When the opportunity presents itself to migrate to Jamaica for the winter, Mack decides to brave the skies and prove to Pam that he still has a zest for life. The couple pack up their kids and Uncle Dan (Danny DeVito at his grouchiest and most delightful), setting off for the trip of a lifetime. Naturally, countless obstacles appear before them, testing each character’s resolve — though Mack is undoubtedly the duck with the largest learning curve. They meet several new friends along the way, most notably a city pigeon named Chump (Awkwafina’s vocal performance is an enjoyable cross between a Godfather homage and a Natasha Lyonne impression) and a Jamaican parrot named Delroy (Keegan-Michael Key is pitch-perfect here), and their family is all the better for it.

Migration Makes Excellent Use Of Perspective

image of a heron glaring with one eye in Migration

Migration‘s central thesis may be obvious, but it arrives at its conclusion in a heartwarming and creative fashion. The opening sequence breaks from the computer-animated style of the rest of the movie to render Mack’s bedtime story to his kids, and the picture he paints shifts every time Pam interrupts to redirect the tale. This trick is sadly not repeated, but it helps set the film apart early on and enforces that the mallards are the architects of their own story.

Humans do not feature heavily in the movie, and the ones that do — such as the lackluster Chef, who is out to make the perfect Duck à l’Orange — are not particularly memorable. But what is memorable is how Migration only shows feet and legs for the most part, highlighting the relative size of the ducks and thus the obvious danger they are in if they are caught by one of those enormous people. My favorite characteristic of the film’s humans was their lack of dialogue. Speech is reserved for animals alone, save for one spectacular Salsa-fied rendition of “Survivor” by Destiny’s Child.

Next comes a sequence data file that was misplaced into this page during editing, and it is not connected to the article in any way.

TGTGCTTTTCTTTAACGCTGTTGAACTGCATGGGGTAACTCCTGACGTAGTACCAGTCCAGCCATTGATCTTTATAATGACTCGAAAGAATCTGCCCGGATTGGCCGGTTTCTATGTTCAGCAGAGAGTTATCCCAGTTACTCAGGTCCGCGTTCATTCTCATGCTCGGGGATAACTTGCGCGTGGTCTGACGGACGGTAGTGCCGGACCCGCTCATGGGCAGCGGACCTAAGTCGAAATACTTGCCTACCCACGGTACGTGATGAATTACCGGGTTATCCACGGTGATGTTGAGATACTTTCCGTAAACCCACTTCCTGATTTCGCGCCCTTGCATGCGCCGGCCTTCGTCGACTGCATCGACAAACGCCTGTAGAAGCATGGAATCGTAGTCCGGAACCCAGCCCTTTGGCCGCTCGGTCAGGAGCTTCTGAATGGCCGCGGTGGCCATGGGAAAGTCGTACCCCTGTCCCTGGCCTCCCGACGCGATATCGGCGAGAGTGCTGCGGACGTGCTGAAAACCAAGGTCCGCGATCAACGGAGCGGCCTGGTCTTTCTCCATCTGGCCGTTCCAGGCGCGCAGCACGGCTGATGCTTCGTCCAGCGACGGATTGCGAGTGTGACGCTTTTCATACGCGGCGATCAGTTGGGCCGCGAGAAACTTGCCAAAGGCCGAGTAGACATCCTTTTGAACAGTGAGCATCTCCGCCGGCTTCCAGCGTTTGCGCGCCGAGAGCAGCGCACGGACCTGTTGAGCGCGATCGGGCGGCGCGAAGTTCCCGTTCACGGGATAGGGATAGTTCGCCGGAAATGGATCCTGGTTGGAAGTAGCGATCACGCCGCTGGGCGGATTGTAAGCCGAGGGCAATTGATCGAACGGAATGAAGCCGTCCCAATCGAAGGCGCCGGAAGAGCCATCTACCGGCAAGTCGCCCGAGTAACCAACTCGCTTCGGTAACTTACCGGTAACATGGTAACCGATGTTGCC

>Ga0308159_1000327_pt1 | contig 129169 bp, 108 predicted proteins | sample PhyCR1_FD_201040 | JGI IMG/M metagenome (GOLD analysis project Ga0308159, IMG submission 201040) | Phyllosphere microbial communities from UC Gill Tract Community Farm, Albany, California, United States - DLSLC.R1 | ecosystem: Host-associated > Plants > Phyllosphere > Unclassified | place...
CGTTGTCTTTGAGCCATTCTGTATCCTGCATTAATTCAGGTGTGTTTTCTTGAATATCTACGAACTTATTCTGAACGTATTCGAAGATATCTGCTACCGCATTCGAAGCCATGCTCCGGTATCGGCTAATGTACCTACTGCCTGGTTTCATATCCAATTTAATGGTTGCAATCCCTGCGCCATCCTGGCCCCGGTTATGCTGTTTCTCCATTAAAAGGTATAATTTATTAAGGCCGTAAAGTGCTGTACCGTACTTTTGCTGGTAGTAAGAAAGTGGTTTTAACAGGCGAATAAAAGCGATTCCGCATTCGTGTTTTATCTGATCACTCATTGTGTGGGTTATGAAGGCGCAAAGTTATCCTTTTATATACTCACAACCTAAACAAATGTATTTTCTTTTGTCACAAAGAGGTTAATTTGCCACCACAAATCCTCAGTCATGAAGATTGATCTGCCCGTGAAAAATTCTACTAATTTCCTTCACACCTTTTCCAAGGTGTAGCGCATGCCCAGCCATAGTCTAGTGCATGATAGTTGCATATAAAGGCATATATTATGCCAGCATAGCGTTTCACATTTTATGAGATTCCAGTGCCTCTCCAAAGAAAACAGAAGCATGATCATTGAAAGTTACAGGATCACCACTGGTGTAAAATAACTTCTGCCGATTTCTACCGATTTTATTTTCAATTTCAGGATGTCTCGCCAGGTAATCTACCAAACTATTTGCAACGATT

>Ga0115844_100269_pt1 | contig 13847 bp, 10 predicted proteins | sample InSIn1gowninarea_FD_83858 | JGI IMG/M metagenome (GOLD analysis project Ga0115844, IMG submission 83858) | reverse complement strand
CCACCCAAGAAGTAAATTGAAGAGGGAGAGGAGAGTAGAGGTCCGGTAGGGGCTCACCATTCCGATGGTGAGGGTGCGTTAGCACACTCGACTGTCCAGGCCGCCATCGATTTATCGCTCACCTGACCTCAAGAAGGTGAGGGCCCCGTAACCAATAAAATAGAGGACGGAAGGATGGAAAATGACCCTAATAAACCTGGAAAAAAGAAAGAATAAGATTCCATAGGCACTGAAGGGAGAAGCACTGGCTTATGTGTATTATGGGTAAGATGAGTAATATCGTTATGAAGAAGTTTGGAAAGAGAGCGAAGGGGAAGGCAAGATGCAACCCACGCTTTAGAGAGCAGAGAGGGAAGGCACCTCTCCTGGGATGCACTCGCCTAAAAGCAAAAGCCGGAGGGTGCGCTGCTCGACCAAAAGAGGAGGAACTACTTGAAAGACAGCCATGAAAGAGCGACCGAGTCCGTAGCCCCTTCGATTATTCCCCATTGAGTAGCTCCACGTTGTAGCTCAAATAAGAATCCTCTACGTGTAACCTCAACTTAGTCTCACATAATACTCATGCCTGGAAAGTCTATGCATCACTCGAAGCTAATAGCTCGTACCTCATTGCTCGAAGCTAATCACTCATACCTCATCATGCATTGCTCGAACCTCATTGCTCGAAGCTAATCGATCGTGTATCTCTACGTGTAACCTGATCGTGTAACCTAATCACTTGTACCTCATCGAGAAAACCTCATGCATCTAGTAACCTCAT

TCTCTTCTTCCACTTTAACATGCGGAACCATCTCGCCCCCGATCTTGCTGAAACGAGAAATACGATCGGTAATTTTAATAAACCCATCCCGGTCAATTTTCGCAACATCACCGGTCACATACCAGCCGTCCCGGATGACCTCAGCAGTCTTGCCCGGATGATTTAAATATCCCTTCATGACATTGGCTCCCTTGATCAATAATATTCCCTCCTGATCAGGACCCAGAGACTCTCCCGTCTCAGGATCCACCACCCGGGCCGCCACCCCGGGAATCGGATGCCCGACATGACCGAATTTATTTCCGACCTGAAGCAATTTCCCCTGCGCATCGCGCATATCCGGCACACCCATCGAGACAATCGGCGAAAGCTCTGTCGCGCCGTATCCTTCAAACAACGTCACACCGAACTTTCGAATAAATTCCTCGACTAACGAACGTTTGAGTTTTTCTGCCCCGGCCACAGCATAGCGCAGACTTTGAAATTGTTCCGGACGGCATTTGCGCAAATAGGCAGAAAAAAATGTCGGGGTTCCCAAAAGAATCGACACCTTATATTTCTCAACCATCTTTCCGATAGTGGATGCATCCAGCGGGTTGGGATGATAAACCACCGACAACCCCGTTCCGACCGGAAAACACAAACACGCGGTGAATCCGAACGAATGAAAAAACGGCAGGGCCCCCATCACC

Migration’s Adventure Story Coasts As Often As It Soars

image of mallard family flying together in Migration

The biggest drawback of Migration is that it doesn’t play to its strengths as often as it should. There are high points throughout the film, both on a visual and thematic level, such as the family playing in the clouds or dancing their way through a crowd of people to escape an imminent threat. Yet at the same time, there are lulls where the same gag is repeated thrice to make sure the audience has finished laughing before moving forward with the story. That’s not to say that the movie lags at any point, but it doesn’t reach the heights that both its creative team and cast are capable of.

It does land in an exciting place, nevertheless, which offers enjoyment for children and adults alike. Many family-centric scenes contain thoughtful lessons for young viewers to absorb, but they never forego the entertainment factor. Caspar Jennings and Tresi Gazal are also to be commended for carrying such a large portion of Migration on their backs as young Dax and Gwen respectively, and it was unironically a joy for me to watch their ducklings come of age. The final act is triumphant for the whole family, and it’s hard not to dance along in your theater seat with the ducks that Renner and White have created with such care.


will release in theaters on December 22. The film has a runtime of 92 minutes and is rated PG for action, peril, and mild rude humor.